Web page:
Veterans & Veneration: To Bid You All Good Bye at Green-Wood Cemetery

06/03/2015 12:10 PM |


Perhaps you know Green-Wood Cemetery, a 478-acre expanse of rolling, reposeful, halcyon loveliness nestled in the heart of Brooklyn, as the place of rest for figures of certain historical import, including Jean-Michel Basquiat, Leonard Bernstein, Bill “The Butcher” Poole, Samuel Morse and William M. “Boss” Tweed. Or maybe you know it as a particularly peaceful place to stroll around on circuitous roads and pathways until you find your way up to the grounds’ higher elevations, from which you can take in wonderful views of New York City and its surrounding waters. Did you know, though, that among Green-Wood’s 560,000 residents are over 5,000 Civil War veterans, including not only revered generals, but also Brooklyn’s first fallen soldier in the Civil War, the 12-year-old “Little Drummer Boy” Clarence MacKenzie? These latter facts are what make Green-Wood such a perfect setting for To Bid You All Good Bye, an exhibition of photographs, letters and other forms of memorabilia that, after 13 years of research and preparation, is now on view in observance of the Sesquicentennial of the end of the Civil War. We spoke with Richard J. Moylan, the President of Green-Wood, and Jeff Richman, Green-Wood’s Historian, to find out more about how this exhibit came to be and what visitors can expect.

Green-Wood has become a much more enlivened place, as it were, in recent years, thanks to tours, exhibitions and various research initiatives. How does To Bid You All Good Bye fit into this aspect of Green-Wood activities?
RM: There are two essential aspects of Green-Wood that we share with the community: the Cemetery and the stories of those interred here. This deeply moving exhibition is the product of 13 years of meticulous research done by Jeff Richman and volunteers who identified 5,000 individuals interred here who played a role in the Civil War. The exhibition tells 20 inspiring stories of soldiers, generals, drummer boys, abolitionists, and brave nurses who treated the sick and wounded. Green-Wood is home to thousands of stories. It’s our obligation to find them and keep them alive through initiatives like To Bid You All Good Bye.

Aside from considerations related to the 150th anniversary of the end of the Civil War, what was the administrative impetus to mount this show?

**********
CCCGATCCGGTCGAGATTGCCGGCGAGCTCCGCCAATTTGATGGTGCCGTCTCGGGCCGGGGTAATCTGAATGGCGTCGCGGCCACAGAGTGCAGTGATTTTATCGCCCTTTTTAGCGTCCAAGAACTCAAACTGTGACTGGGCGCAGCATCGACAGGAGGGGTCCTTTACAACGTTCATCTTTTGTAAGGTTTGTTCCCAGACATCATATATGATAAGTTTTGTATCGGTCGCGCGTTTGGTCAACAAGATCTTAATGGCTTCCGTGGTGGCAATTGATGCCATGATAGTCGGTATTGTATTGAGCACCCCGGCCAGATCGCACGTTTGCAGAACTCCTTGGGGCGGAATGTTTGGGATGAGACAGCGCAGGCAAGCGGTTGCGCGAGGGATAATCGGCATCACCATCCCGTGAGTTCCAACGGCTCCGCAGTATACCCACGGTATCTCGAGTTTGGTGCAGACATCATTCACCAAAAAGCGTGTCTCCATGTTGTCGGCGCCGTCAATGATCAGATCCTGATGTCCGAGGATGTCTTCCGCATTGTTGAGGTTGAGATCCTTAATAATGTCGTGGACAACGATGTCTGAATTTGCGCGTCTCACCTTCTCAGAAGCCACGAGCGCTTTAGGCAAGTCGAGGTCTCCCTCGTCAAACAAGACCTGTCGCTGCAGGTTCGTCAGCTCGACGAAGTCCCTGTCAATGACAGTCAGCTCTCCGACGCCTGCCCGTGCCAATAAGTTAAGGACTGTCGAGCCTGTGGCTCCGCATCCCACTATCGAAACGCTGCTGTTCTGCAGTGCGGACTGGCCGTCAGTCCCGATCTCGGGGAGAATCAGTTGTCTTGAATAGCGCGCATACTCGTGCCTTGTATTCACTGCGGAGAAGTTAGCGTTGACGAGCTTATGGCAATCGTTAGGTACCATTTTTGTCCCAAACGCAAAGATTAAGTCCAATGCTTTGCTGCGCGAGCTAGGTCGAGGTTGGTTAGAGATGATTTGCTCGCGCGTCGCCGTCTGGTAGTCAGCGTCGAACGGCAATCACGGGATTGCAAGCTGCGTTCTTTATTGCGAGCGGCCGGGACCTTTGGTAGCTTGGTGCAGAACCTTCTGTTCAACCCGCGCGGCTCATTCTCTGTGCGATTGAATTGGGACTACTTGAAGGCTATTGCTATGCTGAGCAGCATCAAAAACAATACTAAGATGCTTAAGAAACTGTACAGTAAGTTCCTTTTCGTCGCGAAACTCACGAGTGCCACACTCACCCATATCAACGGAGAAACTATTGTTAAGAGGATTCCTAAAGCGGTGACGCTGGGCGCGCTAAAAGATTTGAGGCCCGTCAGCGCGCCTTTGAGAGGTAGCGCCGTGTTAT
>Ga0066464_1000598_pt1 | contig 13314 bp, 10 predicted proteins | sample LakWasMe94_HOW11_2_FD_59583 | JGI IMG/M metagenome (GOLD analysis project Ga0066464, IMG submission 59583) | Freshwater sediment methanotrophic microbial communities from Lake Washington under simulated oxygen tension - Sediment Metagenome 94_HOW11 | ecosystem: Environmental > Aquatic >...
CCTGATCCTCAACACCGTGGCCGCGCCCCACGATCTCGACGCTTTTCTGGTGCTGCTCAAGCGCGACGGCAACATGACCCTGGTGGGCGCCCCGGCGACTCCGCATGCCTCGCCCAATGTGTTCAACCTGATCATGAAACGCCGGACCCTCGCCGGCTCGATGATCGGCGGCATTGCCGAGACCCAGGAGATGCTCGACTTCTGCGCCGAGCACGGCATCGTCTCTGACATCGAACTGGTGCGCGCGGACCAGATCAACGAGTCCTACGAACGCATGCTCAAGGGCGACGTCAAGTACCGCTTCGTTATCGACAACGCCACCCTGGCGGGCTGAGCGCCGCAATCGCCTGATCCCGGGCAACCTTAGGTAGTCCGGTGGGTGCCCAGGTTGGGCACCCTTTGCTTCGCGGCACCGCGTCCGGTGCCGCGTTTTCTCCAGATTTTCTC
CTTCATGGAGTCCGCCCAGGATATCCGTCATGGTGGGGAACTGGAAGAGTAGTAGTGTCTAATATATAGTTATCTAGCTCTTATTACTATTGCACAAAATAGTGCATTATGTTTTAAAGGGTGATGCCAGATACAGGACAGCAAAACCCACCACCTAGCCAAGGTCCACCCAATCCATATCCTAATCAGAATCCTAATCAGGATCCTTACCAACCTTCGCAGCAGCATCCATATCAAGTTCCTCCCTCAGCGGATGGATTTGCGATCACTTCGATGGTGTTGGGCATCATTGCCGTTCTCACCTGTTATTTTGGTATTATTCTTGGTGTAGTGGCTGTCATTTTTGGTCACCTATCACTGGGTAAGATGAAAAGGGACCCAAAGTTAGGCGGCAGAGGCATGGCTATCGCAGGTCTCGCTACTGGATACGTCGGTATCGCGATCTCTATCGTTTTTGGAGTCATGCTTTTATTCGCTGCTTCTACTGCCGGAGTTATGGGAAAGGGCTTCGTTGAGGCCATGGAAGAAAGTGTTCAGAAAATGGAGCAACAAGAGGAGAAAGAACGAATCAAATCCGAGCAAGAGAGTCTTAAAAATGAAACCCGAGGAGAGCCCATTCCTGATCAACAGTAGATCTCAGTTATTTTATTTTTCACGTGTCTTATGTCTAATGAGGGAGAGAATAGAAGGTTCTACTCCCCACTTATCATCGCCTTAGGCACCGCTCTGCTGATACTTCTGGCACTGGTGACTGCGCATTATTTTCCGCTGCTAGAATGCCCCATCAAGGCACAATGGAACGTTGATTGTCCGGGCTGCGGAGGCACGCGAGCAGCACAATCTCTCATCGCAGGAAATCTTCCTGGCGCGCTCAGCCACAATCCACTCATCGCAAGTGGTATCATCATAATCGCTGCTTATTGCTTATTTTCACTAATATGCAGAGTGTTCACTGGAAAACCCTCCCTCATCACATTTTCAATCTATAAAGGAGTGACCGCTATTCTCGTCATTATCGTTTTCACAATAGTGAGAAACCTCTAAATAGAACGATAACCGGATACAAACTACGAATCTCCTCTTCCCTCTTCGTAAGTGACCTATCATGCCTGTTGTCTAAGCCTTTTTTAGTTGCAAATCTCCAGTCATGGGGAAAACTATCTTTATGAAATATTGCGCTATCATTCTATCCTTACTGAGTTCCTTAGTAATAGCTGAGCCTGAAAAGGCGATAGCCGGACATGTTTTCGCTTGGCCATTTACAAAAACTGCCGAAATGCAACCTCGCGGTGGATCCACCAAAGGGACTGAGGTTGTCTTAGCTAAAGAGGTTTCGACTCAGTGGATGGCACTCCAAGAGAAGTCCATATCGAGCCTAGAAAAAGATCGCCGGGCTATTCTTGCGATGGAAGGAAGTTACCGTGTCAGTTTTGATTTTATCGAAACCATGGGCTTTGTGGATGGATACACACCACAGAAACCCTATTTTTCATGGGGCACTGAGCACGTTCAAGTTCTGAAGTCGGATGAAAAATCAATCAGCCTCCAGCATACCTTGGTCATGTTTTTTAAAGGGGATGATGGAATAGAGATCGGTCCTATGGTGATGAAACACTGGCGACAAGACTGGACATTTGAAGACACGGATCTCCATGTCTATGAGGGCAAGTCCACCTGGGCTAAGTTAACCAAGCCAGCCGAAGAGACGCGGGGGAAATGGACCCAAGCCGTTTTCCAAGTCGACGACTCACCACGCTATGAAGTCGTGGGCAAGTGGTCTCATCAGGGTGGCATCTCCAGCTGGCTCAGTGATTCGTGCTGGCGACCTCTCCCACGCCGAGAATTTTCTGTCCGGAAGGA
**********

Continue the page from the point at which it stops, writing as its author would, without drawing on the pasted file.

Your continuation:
RM: We have been collecting items related to the Civil War and our permanent residents for years. We saw this anniversary as an opportunity to partner with the Brooklyn Historical Society, which has very rich collections, to tell two related stories of Brooklyn and the Civil War. We produced To Bid You All Good Bye: Civil War Stories, and BHS is presenting Personal Correspondents.

The multi-media aspects of the exhibit certainly make the soldiers’ stories ‘legible’ in a range of formats. What were some of the challenges in gathering such documents and objects?
JR: It’s always a challenge to work in a rather limited space. Our historic Chapel is a great venue, but it’s not big. Out of necessity, we were selective when choosing items from our archives. We used the space it to its fullest potential without overwhelming the visitor.

Did you unearth, so to speak, anything alarming, perhaps, or sentimental, or of otherwise particular historical intrigue while conducting research for the exhibition?
JR: Yes! We’re displaying a fireman’s badge that was dug out of the Louisiana soil a few years ago. It was proudly worn by a Brooklyn fireman on his Civil War soldier’s uniform, but he lost it in 1863 and, soon thereafter, was killed in battle.

Do you have any favorite elements of the exhibit? Documents or objects that you’d like to make sure visitors keep a keen eye out for?
JR: The exhibition gets its title from a letter written by Captain Henry Sand. After watching the color bearer of his regiment shot down in battle, Henry led the charge. But he, too, was wounded. Not knowing if he would live or die, he wrote a note to his mother: “My wound is painful but not mortal I believe—however I send you these lines to bid you all good bye in case I never see you again. I hear our men cheering & hope the day is ours—if we only have a great victory, I am contented …”. The letter speaks to this young man’s selflessness and commitment to the cause. His mother came to the battlefield in the hopes of nursing him back to health. Sadly, he died a few weeks later in her arms.

What other Green-Wood programming would you like to highlight while To Bid You All Good Bye is on view, or after?
RM: Up next is Dark Wonderland, a nighttime festival of visionary music, dance and theater that marks the 150th anniversary of the publication of Lewis Carroll’s Alice’s Adventures in Wonderland. It’s presented in conjunction with MAPP International Productions, and will run every Thursday, Friday and Saturday in June. You can find all of our programs online at

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